The Economic Freedom Fighters (EFF) has welcomed President Jacob Zuma's announcement on Saturday that free education will be extended to all poor students, but the party was wary of how it would be funded.
In a statement, the EFF acknowledged the efforts made by Zuma for free education, stating that "it will aid a lot of families and relieve a lot of financial burden from their shoulders".
But the party had some reservations.
"There has to be a concrete plan on how infrastructure within higher education and training sectors is going to happen. Implementing free education means there will also be huge numbers that want to access higher learning institutions," said EFF spokesperson Mbuyiseni Ndlozi.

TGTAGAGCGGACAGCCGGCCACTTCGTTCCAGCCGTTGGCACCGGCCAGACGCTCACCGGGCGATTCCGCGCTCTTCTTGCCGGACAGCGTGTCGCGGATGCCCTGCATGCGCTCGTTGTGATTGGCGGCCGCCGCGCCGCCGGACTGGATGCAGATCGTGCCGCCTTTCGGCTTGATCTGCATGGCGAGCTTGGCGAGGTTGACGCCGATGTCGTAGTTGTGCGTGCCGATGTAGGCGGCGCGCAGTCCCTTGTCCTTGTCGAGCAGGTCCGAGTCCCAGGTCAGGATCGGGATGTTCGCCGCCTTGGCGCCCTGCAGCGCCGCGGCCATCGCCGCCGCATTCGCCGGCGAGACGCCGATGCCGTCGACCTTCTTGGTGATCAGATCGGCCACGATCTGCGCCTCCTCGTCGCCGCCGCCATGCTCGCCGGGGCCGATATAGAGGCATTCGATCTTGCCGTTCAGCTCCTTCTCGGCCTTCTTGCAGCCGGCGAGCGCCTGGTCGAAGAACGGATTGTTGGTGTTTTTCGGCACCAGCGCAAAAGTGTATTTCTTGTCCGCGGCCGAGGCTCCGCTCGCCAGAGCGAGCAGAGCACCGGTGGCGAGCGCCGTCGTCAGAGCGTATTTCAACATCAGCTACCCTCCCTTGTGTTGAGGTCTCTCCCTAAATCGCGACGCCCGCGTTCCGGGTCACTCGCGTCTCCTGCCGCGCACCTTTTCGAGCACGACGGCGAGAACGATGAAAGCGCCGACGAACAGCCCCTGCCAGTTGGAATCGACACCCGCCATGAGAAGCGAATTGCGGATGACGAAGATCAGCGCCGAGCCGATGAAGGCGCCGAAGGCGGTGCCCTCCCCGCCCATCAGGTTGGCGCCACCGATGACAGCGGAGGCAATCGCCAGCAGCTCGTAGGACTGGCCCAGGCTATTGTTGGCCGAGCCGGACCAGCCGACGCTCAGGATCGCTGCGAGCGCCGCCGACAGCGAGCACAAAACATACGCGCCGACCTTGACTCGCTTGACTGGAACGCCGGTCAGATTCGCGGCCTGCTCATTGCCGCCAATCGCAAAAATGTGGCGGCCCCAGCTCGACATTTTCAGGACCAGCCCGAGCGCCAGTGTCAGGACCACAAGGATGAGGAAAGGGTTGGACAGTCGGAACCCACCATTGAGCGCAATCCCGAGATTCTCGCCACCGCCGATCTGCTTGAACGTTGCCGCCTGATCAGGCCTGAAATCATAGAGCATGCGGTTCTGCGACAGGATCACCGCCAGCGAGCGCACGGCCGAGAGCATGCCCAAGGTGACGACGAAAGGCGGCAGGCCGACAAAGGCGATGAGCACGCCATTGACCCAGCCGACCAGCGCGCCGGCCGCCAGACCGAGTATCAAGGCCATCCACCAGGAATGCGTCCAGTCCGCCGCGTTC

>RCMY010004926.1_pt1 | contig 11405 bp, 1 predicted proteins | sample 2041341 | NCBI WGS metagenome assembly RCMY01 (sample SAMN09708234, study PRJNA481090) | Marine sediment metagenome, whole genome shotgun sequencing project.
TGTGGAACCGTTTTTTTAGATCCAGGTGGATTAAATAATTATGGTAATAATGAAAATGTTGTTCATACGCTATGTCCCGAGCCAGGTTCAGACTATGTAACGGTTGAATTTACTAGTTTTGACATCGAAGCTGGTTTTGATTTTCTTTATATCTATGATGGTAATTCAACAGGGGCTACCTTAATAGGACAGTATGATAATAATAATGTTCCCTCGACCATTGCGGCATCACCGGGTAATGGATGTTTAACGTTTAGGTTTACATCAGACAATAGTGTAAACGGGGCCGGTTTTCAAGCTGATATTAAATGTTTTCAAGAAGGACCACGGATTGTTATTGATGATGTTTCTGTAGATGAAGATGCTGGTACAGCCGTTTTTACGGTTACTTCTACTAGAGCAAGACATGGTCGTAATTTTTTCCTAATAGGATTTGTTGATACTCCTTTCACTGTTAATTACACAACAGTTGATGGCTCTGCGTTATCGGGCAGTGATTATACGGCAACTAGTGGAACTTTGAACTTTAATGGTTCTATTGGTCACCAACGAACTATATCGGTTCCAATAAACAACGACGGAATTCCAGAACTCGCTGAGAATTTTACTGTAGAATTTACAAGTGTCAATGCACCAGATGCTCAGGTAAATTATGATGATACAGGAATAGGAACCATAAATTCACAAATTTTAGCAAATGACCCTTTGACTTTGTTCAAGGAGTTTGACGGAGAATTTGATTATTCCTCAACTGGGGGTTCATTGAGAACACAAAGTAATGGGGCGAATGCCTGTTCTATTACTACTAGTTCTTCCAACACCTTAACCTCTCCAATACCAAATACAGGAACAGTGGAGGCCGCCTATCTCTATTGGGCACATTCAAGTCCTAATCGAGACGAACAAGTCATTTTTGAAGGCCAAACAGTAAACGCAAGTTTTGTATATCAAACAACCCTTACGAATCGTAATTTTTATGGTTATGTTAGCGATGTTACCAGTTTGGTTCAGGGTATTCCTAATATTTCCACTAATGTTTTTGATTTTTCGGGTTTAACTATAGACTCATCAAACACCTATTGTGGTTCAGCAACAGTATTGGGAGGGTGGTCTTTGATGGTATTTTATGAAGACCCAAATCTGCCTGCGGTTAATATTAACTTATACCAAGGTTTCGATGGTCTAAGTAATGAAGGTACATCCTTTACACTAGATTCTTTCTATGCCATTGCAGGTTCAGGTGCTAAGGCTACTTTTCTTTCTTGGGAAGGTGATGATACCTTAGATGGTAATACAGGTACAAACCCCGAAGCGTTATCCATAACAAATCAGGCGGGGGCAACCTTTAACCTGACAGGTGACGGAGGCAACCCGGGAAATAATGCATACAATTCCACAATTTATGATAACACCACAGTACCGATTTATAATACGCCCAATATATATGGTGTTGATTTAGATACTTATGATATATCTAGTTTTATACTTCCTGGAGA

"Zuma has not indicated where all the money will come from to fund education. We believe that there has to be war against tax avoidance, particularly in the extractive industries, to combat illicit financial flows and tax base erosion."
Zuma said in a statement on Saturday that the definition of poor and working-class students will now refer to "currently enrolled TVET Colleges or university students from South African households with a combined annual income of up to R350,000" by the 2018 academic year".
"As a result, the government must expand actual infrastructure and staff to cater for the growing numbers. Education must be decommodified to allow it to be about academic credentials and talent, as opposed to financial credentials."
Zuma's announcement comes on the day the ANC's watershed 54th elective conference is expected to begin. A new leader of the party will be elected at the conference.